post 8 Innovative Performance – Innovative Space
It was well worthwhile wondering out in the dark, the cold and the damp to this chaotic area in the making, adjacent to refurbished railway stations in central London to see a Shakespeare play.
There were two innovative features of Shakespeare's Henry IV at the King's Cross theatre:
first an all female cast
second in a temporary theatre on a site awaiting development.
Cross gender casting was customary during Shakespeare's time when all actors were male, so why should it be shocking to watch an all female cast playing Shakespeare centuries later? Cross gender casting has taken on in London with women playing Hamlet and King Lear and more to come.
Performing this production of the play in a temporary structure erected on a building site earmarked for development, gradually turning this enormous railway land into a new district is another innovative feature. What a great idea to use such a site for cultural purposes and avoid planning blight at the same time. It would be even more creative if the ground floor of this site would be turned into permanent theatre spaces while other uses could be put on top in this dense, high rise, new quarter.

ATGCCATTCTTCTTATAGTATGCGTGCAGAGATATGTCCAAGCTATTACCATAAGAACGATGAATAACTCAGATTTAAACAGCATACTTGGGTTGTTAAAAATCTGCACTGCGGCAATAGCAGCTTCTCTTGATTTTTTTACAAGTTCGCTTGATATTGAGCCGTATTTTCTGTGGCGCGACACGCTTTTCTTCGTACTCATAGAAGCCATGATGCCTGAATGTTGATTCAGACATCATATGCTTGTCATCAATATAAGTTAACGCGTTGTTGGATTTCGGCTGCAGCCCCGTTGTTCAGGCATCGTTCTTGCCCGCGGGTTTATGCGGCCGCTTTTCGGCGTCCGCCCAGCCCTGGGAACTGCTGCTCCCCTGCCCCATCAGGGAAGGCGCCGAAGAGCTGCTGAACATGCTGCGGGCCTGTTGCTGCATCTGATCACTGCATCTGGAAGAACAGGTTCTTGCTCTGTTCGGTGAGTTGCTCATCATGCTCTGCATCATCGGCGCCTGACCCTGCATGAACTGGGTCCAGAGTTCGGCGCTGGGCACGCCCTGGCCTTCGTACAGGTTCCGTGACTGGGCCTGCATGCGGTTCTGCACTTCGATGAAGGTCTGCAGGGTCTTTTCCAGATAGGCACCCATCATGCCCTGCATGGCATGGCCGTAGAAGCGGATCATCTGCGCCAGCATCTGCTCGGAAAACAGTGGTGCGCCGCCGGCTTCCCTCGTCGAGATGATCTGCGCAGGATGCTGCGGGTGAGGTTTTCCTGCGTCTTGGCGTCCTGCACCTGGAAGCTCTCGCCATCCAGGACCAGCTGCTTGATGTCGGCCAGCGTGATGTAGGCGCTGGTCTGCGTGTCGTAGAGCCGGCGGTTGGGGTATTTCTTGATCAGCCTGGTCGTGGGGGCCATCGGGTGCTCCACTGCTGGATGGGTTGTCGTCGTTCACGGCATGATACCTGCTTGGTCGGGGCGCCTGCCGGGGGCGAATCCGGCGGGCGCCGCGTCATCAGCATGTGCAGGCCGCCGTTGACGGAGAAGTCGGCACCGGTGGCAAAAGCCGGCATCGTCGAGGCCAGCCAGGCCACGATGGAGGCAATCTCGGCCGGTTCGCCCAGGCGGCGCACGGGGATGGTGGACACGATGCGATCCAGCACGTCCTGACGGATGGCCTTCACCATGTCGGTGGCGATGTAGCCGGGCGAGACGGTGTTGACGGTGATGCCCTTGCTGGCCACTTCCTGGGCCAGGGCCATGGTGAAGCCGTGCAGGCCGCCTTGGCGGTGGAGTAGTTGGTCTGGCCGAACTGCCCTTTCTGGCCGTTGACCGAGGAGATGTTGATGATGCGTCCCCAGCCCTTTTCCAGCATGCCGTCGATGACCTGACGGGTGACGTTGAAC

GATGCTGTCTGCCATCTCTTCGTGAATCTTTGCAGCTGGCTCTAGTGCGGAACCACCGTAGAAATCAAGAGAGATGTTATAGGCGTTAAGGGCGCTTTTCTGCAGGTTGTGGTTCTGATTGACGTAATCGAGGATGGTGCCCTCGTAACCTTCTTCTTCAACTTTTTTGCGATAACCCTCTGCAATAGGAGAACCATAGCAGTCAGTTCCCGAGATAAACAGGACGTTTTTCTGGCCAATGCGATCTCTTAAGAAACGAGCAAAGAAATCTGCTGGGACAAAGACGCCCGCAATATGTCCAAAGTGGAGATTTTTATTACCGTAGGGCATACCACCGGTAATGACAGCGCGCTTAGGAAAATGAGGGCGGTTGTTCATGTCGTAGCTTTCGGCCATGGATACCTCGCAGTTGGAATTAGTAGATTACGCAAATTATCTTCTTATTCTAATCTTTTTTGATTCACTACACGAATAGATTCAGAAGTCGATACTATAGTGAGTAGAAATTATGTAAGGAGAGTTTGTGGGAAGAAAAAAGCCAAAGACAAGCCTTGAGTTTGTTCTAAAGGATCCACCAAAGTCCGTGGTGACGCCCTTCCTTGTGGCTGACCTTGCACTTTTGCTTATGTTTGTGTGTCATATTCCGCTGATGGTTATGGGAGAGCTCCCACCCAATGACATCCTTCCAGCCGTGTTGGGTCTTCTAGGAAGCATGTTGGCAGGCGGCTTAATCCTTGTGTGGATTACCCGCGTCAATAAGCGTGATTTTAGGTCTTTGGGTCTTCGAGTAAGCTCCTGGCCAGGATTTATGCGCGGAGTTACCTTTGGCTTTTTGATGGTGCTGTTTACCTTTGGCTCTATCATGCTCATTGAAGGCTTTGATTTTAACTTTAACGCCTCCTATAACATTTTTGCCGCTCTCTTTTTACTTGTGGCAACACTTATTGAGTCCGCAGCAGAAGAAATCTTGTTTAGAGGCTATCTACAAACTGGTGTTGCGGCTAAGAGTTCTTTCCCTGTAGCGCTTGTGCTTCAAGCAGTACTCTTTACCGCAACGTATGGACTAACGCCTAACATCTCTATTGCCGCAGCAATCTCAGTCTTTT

Not everybody may have appreciated the succinct shell which housed the play and not everybody may have agreed with cross gender casting. The temporary theatres - four separate stages in different shapes, one in a round, one two sided, and two traditional seating oriented toward a box stage - were managed to attract new young theatre audiences. When I attended the public consisted mainly of either young or grey patrons.
This version of Henry IV was played without an interval with Harriet Walter in the main role and a large cast of mixed black, Asian and white women in all shapes and sizes talking in diverse accents in the other parts.
The play takes place in a prison, the set at the centre of the seating in a round was sparse, made up of a few symbolic items, and the costumes were prison clothes with the odd dressing gowns and crowns to mark status. Words alternated with dance, mime and song, and some passages referred to contemporary times. Phyllida Lloyd's production had attracted a full house and managed to keep even the attention of the youngsters for long stretches away from their smart phones.